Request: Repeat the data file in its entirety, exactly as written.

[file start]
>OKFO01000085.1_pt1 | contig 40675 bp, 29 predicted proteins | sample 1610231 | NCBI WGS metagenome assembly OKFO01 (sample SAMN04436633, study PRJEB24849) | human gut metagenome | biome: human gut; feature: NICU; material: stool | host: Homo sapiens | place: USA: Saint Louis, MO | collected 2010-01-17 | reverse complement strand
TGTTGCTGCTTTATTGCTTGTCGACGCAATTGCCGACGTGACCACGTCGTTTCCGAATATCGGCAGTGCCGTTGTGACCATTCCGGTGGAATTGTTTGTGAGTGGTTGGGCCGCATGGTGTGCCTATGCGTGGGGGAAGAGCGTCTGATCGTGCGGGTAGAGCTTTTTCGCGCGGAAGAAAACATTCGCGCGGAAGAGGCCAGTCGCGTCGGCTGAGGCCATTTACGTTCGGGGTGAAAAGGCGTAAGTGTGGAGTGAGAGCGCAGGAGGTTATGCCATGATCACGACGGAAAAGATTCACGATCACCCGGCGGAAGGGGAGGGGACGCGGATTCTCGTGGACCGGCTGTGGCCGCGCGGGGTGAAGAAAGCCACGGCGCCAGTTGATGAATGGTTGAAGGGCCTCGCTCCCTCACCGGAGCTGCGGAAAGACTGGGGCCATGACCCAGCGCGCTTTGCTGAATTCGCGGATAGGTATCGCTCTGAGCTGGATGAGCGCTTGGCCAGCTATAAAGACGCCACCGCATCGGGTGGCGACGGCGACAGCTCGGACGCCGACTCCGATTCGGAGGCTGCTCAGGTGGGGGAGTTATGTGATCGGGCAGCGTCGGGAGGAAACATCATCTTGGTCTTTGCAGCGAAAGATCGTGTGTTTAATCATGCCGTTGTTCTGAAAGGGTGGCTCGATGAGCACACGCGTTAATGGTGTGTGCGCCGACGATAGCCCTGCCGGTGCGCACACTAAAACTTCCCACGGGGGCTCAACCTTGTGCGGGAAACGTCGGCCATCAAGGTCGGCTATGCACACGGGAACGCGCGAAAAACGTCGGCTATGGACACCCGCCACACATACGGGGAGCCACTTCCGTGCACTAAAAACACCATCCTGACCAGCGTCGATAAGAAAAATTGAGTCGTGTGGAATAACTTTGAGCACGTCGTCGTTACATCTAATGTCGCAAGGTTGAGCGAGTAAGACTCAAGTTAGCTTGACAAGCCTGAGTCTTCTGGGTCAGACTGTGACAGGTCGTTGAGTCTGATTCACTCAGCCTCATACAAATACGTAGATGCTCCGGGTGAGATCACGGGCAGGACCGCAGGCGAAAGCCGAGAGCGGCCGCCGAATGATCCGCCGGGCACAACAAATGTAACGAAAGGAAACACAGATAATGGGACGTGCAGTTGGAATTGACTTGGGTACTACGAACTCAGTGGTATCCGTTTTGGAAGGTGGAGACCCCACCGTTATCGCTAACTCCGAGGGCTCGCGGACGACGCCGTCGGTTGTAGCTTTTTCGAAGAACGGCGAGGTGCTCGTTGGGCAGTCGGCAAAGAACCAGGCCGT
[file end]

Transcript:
>OKFO01000085.1_pt1 | contig 40675 bp, 29 predicted proteins | sample 1610231 | NCBI WGS metagenome assembly OKFO01 (sample SAMN04436633, study PRJEB24849) | human gut metagenome | biome: human gut; feature: NICU; material: stool | host: Homo sapiens | place: USA: Saint Louis, MO | collected 2010-01-17 | reverse complement strand
TGTTGCTGCTTTATTGCTTGTCGACGCAATTGCCGACGTGACCACGTCGTTTCCGAATATCGGCAGTGCCGTTGTGACCATTCCGGTGGAATTGTTTGTGAGTGGTTGGGCCGCATGGTGTGCCTATGCGTGGGGGAAGAGCGTCTGATCGTGCGGGTAGAGCTTTTTCGCGCGGAAGAAAACATTCGCGCGGAAGAGGCCAGTCGCGTCGGCTGAGGCCATTTACGTTCGGGGTGAAAAGGCGTAAGTGTGGAGTGAGAGCGCAGGAGGTTATGCCATGATCACGACGGAAAAGATTCACGATCACCCGGCGGAAGGGGAGGGGACGCGGATTCTCGTGGACCGGCTGTGGCCGCGCGGGGTGAAGAAAGCCACGGCGCCAGTTGATGAATGGTTGAAGGGCCTCGCTCCCTCACCGGAGCTGCGGAAAGACTGGGGCCATGACCCAGCGCGCTTTGCTGAATTCGCGGATAGGTATCGCTCTGAGCTGGATGAGCGCTTGGCCAGCTATAAAGACGCCACCGCATCGGGTGGCGACGGCGACAGCTCGGACGCCGACTCCGATTCGGAGGCTGCTCAGGTGGGGGAGTTATGTGATCGGGCAGCGTCGGGAGGAAACATCATCTTGGTCTTTGCAGCGAAAGATCGTGTGTTTAATCATGCCGTTGTTCTGAAAGGGTGGCTCGATGAGCACACGCGTTAATGGTGTGTGCGCCGACGATAGCCCTGCCGGTGCGCACACTAAAACTTCCCACGGGGGCTCAACCTTGTGCGGGAAACGTCGGCCATCAAGGTCGGCTATGCACACGGGAACGCGCGAAAAACGTCGGCTATGGACACCCGCCACACATACGGGGAGCCACTTCCGTGCACTAAAAACACCATCCTGACCAGCGTCGATAAGAAAAATTGAGTCGTGTGGAATAACTTTGAGCACGTCGTCGTTACATCTAATGTCGCAAGGTTGAGCGAGTAAGACTCAAGTTAGCTTGACAAGCCTGAGTCTTCTGGGTCAGACTGTGACAGGTCGTTGAGTCTGATTCACTCAGCCTCATACAAATACGTAGATGCTCCGGGTGAGATCACGGGCAGGACCGCAGGCGAAAGCCGAGAGCGGCCGCCGAATGATCCGCCGGGCACAACAAATGTAACGAAAGGAAACACAGATAATGGGACGTGCAGTTGGAATTGACTTGGGTACTACGAACTCAGTGGTATCCGTTTTGGAAGGTGGAGACCCCACCGTTATCGCTAACTCCGAGGGCTCGCGGACGACGCCGTCGGTTGTAGCTTTTTCGAAGAACGGCGAGGTGCTCGTTGGGCAGTCGGCAAAGAACCAGGCCGT